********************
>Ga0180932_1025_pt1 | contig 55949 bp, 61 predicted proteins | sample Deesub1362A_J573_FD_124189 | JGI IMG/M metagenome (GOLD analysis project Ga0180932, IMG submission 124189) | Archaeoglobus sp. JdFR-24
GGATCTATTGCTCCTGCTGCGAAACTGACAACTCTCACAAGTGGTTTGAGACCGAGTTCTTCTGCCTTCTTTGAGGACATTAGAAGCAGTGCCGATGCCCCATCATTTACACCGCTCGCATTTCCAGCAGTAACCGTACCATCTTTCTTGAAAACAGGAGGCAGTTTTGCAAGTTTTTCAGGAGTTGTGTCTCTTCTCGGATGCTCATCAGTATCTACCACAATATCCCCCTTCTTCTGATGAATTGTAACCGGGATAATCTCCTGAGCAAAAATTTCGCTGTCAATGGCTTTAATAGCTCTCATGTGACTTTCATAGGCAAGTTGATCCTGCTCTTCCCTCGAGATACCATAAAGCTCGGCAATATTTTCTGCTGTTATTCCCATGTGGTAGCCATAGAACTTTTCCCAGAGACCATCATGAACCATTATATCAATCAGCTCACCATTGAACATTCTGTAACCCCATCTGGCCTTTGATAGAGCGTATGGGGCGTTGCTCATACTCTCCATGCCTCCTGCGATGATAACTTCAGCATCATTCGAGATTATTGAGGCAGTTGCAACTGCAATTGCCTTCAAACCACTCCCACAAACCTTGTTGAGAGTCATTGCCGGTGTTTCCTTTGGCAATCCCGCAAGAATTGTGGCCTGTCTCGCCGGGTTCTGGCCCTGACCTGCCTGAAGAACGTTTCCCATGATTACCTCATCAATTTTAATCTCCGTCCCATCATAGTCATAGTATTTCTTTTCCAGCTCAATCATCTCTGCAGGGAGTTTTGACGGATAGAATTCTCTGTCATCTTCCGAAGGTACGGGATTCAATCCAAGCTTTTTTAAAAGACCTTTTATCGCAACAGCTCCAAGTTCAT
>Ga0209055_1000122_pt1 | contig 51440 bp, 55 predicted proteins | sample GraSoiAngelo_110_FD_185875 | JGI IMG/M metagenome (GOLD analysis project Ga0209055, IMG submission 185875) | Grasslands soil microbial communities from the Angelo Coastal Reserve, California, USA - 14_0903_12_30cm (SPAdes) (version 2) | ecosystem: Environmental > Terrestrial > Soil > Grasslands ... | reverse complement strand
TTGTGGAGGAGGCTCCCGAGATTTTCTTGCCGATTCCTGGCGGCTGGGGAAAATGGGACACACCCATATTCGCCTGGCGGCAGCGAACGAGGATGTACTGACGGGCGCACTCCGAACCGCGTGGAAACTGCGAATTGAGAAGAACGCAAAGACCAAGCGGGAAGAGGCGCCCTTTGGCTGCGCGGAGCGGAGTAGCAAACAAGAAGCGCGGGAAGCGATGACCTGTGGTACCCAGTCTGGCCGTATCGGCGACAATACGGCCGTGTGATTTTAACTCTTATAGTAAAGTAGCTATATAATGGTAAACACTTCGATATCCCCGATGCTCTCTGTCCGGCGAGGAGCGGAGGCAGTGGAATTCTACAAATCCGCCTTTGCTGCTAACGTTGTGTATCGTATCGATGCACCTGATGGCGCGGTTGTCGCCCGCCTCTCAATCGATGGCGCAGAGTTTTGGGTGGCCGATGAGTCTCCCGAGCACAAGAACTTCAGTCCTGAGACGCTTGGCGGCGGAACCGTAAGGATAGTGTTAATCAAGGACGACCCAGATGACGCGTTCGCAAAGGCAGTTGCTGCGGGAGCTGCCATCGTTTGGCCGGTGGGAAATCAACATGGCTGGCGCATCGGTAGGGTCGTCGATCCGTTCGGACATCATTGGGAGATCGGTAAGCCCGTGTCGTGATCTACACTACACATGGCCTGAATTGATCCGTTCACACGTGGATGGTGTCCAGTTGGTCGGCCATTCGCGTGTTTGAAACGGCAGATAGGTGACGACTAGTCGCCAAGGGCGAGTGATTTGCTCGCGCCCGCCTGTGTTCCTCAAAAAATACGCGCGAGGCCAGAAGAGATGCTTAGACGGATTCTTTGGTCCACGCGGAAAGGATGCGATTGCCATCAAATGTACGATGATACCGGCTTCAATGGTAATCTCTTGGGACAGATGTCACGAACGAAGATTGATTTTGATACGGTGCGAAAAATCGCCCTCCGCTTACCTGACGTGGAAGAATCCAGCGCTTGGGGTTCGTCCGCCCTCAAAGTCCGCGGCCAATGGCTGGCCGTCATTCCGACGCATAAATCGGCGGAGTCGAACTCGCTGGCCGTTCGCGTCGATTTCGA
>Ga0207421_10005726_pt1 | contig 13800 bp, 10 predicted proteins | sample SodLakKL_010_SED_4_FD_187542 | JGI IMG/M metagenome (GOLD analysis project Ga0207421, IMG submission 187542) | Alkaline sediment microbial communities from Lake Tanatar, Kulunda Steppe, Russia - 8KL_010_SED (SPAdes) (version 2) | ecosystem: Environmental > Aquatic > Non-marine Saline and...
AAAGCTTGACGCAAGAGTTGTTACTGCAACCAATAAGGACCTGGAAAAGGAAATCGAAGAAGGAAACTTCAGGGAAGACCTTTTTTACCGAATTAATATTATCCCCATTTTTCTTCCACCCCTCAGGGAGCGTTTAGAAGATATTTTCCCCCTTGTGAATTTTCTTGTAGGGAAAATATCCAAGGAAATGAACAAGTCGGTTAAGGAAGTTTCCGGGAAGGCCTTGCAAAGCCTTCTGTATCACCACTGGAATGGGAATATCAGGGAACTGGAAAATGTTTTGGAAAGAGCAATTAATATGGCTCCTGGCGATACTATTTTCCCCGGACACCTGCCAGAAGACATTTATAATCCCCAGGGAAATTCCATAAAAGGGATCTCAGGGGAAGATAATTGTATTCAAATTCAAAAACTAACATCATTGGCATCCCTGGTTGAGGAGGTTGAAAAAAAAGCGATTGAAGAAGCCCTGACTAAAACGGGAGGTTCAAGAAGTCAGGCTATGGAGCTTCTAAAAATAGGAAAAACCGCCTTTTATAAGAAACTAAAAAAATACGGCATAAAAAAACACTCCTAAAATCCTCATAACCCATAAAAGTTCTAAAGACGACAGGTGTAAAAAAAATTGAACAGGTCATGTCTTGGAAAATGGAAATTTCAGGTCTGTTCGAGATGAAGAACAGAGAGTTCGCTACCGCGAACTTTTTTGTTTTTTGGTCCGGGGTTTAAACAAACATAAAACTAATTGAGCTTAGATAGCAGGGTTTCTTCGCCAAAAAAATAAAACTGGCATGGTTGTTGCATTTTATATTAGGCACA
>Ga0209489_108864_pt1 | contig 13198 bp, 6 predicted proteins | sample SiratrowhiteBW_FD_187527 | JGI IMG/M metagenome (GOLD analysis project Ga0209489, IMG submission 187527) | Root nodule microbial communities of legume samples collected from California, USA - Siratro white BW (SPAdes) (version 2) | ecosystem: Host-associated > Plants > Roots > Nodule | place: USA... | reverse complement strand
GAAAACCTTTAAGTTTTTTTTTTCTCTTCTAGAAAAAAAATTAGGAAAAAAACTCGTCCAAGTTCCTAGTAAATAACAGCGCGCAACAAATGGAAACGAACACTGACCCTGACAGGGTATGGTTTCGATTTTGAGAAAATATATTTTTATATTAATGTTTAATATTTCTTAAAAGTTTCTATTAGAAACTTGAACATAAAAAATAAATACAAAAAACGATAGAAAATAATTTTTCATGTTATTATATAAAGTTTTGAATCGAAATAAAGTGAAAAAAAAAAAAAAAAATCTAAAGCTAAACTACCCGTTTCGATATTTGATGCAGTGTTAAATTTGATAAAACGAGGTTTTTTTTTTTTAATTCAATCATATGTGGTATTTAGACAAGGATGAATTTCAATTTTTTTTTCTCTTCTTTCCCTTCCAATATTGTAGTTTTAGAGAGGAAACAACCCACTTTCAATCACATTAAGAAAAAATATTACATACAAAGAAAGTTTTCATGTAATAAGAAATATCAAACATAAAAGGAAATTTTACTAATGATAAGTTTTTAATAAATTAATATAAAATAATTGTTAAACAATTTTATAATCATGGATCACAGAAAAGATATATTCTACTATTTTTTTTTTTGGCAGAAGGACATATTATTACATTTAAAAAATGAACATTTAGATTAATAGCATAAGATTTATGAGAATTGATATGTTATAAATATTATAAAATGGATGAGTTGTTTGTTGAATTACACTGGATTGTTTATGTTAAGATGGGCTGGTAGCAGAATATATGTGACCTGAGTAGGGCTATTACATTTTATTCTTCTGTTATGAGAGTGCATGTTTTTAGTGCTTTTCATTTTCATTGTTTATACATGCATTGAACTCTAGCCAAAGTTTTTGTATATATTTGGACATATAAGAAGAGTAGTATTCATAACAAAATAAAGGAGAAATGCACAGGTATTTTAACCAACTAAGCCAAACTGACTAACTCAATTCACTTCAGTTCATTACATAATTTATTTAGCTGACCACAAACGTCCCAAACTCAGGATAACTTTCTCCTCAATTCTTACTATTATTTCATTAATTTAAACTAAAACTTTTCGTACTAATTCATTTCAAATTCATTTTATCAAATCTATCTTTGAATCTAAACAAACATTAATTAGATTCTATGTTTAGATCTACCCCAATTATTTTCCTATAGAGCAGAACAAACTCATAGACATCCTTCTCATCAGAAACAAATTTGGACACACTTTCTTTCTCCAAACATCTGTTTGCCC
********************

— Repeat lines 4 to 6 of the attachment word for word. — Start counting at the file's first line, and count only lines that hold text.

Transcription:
TTGTGGAGGAGGCTCCCGAGATTTTCTTGCCGATTCCTGGCGGCTGGGGAAAATGGGACACACCCATATTCGCCTGGCGGCAGCGAACGAGGATGTACTGACGGGCGCACTCCGAACCGCGTGGAAACTGCGAATTGAGAAGAACGCAAAGACCAAGCGGGAAGAGGCGCCCTTTGGCTGCGCGGAGCGGAGTAGCAAACAAGAAGCGCGGGAAGCGATGACCTGTGGTACCCAGTCTGGCCGTATCGGCGACAATACGGCCGTGTGATTTTAACTCTTATAGTAAAGTAGCTATATAATGGTAAACACTTCGATATCCCCGATGCTCTCTGTCCGGCGAGGAGCGGAGGCAGTGGAATTCTACAAATCCGCCTTTGCTGCTAACGTTGTGTATCGTATCGATGCACCTGATGGCGCGGTTGTCGCCCGCCTCTCAATCGATGGCGCAGAGTTTTGGGTGGCCGATGAGTCTCCCGAGCACAAGAACTTCAGTCCTGAGACGCTTGGCGGCGGAACCGTAAGGATAGTGTTAATCAAGGACGACCCAGATGACGCGTTCGCAAAGGCAGTTGCTGCGGGAGCTGCCATCGTTTGGCCGGTGGGAAATCAACATGGCTGGCGCATCGGTAGGGTCGTCGATCCGTTCGGACATCATTGGGAGATCGGTAAGCCCGTGTCGTGATCTACACTACACATGGCCTGAATTGATCCGTTCACACGTGGATGGTGTCCAGTTGGTCGGCCATTCGCGTGTTTGAAACGGCAGATAGGTGACGACTAGTCGCCAAGGGCGAGTGATTTGCTCGCGCCCGCCTGTGTTCCTCAAAAAATACGCGCGAGGCCAGAAGAGATGCTTAGACGGATTCTTTGGTCCACGCGGAAAGGATGCGATTGCCATCAAATGTACGATGATACCGGCTTCAATGGTAATCTCTTGGGACAGATGTCACGAACGAAGATTGATTTTGATACGGTGCGAAAAATCGCCCTCCGCTTACCTGACGTGGAAGAATCCAGCGCTTGGGGTTCGTCCGCCCTCAAAGTCCGCGGCCAATGGCTGGCCGTCATTCCGACGCATAAATCGGCGGAGTCGAACTCGCTGGCCGTTCGCGTCGATTTCGA
>Ga0207421_10005726_pt1 | contig 13800 bp, 10 predicted proteins | sample SodLakKL_010_SED_4_FD_187542 | JGI IMG/M metagenome (GOLD analysis project Ga0207421, IMG submission 187542) | Alkaline sediment microbial communities from Lake Tanatar, Kulunda Steppe, Russia - 8KL_010_SED (SPAdes) (version 2) | ecosystem: Environmental > Aquatic > Non-marine Saline and...
AAAGCTTGACGCAAGAGTTGTTACTGCAACCAATAAGGACCTGGAAAAGGAAATCGAAGAAGGAAACTTCAGGGAAGACCTTTTTTACCGAATTAATATTATCCCCATTTTTCTTCCACCCCTCAGGGAGCGTTTAGAAGATATTTTCCCCCTTGTGAATTTTCTTGTAGGGAAAATATCCAAGGAAATGAACAAGTCGGTTAAGGAAGTTTCCGGGAAGGCCTTGCAAAGCCTTCTGTATCACCACTGGAATGGGAATATCAGGGAACTGGAAAATGTTTTGGAAAGAGCAATTAATATGGCTCCTGGCGATACTATTTTCCCCGGACACCTGCCAGAAGACATTTATAATCCCCAGGGAAATTCCATAAAAGGGATCTCAGGGGAAGATAATTGTATTCAAATTCAAAAACTAACATCATTGGCATCCCTGGTTGAGGAGGTTGAAAAAAAAGCGATTGAAGAAGCCCTGACTAAAACGGGAGGTTCAAGAAGTCAGGCTATGGAGCTTCTAAAAATAGGAAAAACCGCCTTTTATAAGAAACTAAAAAAATACGGCATAAAAAAACACTCCTAAAATCCTCATAACCCATAAAAGTTCTAAAGACGACAGGTGTAAAAAAAATTGAACAGGTCATGTCTTGGAAAATGGAAATTTCAGGTCTGTTCGAGATGAAGAACAGAGAGTTCGCTACCGCGAACTTTTTTGTTTTTTGGTCCGGGGTTTAAACAAACATAAAACTAATTGAGCTTAGATAGCAGGGTTTCTTCGCCAAAAAAATAAAACTGGCATGGTTGTTGCATTTTATATTAGGCACA